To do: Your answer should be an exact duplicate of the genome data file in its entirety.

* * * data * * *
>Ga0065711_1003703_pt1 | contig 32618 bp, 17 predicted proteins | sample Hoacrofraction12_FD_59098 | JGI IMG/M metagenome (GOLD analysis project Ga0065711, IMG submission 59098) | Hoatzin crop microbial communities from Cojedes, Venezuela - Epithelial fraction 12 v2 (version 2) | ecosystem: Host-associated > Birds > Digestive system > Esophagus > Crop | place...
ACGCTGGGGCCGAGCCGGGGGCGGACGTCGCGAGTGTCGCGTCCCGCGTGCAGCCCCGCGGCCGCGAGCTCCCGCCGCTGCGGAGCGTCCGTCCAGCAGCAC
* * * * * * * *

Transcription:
>Ga0065711_1003703_pt1 | contig 32618 bp, 17 predicted proteins | sample Hoacrofraction12_FD_59098 | JGI IMG/M metagenome (GOLD analysis project Ga0065711, IMG submission 59098) | Hoatzin crop microbial communities from Cojedes, Venezuela - Epithelial fraction 12 v2 (version 2) | ecosystem: Host-associated > Birds > Digestive system > Esophagus > Crop | place...
ACGCTGGGGCCGAGCCGGGGGCGGACGTCGCGAGTGTCGCGTCCCGCGTGCAGCCCCGCGGCCGCGAGCTCCCGCCGCTGCGGAGCGTCCGTCCAGCAGCAC